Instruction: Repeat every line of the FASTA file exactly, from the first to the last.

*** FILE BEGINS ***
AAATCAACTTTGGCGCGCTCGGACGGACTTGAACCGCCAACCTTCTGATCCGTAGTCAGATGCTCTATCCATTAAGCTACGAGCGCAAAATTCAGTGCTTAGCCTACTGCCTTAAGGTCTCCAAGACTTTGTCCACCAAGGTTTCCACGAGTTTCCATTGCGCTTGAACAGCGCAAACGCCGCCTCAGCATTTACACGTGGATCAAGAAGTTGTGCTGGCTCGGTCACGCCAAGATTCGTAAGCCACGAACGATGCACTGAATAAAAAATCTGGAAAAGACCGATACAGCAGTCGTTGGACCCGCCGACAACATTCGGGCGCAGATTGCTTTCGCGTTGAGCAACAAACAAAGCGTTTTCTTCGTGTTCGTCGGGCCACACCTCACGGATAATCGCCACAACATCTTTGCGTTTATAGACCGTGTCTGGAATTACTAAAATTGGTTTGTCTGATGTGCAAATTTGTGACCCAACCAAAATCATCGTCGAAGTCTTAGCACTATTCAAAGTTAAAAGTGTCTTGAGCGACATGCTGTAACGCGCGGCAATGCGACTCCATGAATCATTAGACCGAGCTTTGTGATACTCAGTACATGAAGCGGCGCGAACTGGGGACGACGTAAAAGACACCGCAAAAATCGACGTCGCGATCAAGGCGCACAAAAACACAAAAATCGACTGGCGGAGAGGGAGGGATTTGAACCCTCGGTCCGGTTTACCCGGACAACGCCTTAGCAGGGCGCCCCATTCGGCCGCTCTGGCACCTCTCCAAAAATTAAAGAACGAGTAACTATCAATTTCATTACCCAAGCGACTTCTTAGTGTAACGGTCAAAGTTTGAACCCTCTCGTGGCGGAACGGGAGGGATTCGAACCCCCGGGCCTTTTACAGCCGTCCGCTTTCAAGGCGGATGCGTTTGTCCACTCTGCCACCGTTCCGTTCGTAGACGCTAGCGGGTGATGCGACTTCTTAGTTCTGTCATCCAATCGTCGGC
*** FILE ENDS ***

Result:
AAATCAACTTTGGCGCGCTCGGACGGACTTGAACCGCCAACCTTCTGATCCGTAGTCAGATGCTCTATCCATTAAGCTACGAGCGCAAAATTCAGTGCTTAGCCTACTGCCTTAAGGTCTCCAAGACTTTGTCCACCAAGGTTTCCACGAGTTTCCATTGCGCTTGAACAGCGCAAACGCCGCCTCAGCATTTACACGTGGATCAAGAAGTTGTGCTGGCTCGGTCACGCCAAGATTCGTAAGCCACGAACGATGCACTGAATAAAAAATCTGGAAAAGACCGATACAGCAGTCGTTGGACCCGCCGACAACATTCGGGCGCAGATTGCTTTCGCGTTGAGCAACAAACAAAGCGTTTTCTTCGTGTTCGTCGGGCCACACCTCACGGATAATCGCCACAACATCTTTGCGTTTATAGACCGTGTCTGGAATTACTAAAATTGGTTTGTCTGATGTGCAAATTTGTGACCCAACCAAAATCATCGTCGAAGTCTTAGCACTATTCAAAGTTAAAAGTGTCTTGAGCGACATGCTGTAACGCGCGGCAATGCGACTCCATGAATCATTAGACCGAGCTTTGTGATACTCAGTACATGAAGCGGCGCGAACTGGGGACGACGTAAAAGACACCGCAAAAATCGACGTCGCGATCAAGGCGCACAAAAACACAAAAATCGACTGGCGGAGAGGGAGGGATTTGAACCCTCGGTCCGGTTTACCCGGACAACGCCTTAGCAGGGCGCCCCATTCGGCCGCTCTGGCACCTCTCCAAAAATTAAAGAACGAGTAACTATCAATTTCATTACCCAAGCGACTTCTTAGTGTAACGGTCAAAGTTTGAACCCTCTCGTGGCGGAACGGGAGGGATTCGAACCCCCGGGCCTTTTACAGCCGTCCGCTTTCAAGGCGGATGCGTTTGTCCACTCTGCCACCGTTCCGTTCGTAGACGCTAGCGGGTGATGCGACTTCTTAGTTCTGTCATCCAATCGTCGGC